From The Neolithic To The Sea: A Journey From The Past To The Present

Deal Castle

51° 13′ 8.29″ N, 1° 24′ 16.73″ E

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Deal Castle is located in the town of Deal in Kent. It is an artillery fortress known as a Device Fort or a Henrician Castle.

The castle was built for King Henry VII in 1539 - 40 as part of a chain of coastal defences in southern England. It is one of three castles built to protect the Downs and an area of safe anchorage which is also protected by the Goodwin Sands. The other forts were at Walmer and Sandown.

These artillery castles were built with a circular squat keep which was protected by a concentric wall with six squat semi-circular bastions arranged around the wall. The northern bastion forms the gatehouse and the other bastions were uses as canon platforms as well as the central keep. All the outer walls of the castle and bastions are rounded to both provide strength and to deflect shot more efficiently than flat walls. Over 200 cannon and gun ports were set within the walls and the entire structure was completely surrounded by a very deep, wide moat.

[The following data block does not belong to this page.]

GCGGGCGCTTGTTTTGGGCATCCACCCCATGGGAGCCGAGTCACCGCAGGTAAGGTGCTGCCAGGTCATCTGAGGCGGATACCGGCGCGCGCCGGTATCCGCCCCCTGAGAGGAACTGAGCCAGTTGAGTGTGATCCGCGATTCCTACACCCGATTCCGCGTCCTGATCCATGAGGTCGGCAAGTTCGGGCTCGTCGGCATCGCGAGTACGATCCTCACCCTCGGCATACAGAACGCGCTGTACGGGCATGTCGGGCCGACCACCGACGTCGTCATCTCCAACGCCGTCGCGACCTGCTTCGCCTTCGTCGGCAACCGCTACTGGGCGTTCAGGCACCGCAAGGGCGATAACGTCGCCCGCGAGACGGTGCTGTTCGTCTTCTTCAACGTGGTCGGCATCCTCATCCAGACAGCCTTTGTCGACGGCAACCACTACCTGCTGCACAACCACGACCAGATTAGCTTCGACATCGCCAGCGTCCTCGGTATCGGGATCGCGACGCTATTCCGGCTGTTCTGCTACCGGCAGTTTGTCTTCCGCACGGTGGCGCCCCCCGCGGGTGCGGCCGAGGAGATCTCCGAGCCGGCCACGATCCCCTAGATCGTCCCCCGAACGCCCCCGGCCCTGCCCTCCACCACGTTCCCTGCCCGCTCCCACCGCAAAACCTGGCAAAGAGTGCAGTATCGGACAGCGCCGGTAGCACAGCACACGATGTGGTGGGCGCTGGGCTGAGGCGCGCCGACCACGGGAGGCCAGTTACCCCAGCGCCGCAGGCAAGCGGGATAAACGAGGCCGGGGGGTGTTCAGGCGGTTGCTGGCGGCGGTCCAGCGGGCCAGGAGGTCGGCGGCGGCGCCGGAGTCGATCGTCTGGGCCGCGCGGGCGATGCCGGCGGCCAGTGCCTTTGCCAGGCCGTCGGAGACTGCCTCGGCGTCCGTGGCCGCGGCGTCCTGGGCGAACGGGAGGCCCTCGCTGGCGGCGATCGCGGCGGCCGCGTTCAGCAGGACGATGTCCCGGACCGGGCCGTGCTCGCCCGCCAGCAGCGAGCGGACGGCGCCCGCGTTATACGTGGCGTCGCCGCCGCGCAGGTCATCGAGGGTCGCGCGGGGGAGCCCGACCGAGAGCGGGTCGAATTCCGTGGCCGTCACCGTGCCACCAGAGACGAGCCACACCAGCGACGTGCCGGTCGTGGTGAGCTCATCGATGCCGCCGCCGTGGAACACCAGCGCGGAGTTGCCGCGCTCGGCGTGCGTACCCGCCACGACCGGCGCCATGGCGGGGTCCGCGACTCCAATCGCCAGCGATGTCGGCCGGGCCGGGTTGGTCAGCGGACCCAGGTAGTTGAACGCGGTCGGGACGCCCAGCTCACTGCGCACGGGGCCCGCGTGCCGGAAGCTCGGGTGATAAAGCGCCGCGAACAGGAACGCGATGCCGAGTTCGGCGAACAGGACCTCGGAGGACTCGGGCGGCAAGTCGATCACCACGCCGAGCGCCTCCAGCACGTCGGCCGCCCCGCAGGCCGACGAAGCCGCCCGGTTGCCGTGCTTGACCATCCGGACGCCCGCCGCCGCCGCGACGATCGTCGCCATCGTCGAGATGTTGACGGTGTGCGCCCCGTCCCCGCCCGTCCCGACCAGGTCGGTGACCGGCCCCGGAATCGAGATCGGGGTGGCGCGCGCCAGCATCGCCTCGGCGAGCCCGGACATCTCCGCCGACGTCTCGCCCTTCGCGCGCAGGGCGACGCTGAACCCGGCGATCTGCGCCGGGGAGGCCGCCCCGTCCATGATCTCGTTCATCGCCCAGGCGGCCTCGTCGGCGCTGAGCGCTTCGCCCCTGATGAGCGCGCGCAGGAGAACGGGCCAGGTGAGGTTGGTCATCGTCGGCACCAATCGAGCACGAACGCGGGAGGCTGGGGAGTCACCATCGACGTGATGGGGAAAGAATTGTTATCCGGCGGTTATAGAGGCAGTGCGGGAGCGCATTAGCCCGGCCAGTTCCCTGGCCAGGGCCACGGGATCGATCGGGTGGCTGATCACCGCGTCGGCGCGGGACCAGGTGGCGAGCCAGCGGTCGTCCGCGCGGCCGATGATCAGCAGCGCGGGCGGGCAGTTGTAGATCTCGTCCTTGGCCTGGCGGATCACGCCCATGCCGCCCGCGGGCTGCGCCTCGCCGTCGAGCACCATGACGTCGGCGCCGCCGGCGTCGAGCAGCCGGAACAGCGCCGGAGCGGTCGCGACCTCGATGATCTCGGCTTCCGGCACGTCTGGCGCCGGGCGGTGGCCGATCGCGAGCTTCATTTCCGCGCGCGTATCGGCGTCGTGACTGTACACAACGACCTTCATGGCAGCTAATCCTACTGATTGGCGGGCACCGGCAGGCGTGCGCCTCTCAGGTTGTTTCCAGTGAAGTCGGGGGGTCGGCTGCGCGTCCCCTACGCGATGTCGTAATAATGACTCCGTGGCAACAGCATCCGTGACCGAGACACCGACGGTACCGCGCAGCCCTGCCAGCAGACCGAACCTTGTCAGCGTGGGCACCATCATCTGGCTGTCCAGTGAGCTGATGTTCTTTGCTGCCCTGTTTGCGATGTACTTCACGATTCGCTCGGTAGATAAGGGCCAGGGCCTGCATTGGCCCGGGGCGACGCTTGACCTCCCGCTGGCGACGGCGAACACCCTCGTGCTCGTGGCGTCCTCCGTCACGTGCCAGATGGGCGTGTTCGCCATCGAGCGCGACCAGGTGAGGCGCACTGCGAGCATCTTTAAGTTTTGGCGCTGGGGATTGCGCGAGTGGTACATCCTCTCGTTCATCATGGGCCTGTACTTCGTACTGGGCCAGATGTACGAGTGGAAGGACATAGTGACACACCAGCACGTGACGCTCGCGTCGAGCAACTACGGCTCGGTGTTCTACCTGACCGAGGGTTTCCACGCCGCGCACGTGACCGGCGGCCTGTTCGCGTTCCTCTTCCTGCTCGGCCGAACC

In 1648, during the Civil War, Deal Castle was besieged but after that it never engaged in any further military action. Fortified during the Napoleonic Wars, many alterations were made during the 18th and 19th centuries. The Governor's lodgings were rebuilt at the beginning of the 19th century, only to be destroyed again in 1941 by a German bomb in the Second World War. It was the official residence of the Captain of the Cinque Ports, but since 1951 has been owned by English Heritage.

It is thought that Anne of Cleves stayed at Deal following her voyage from Europe.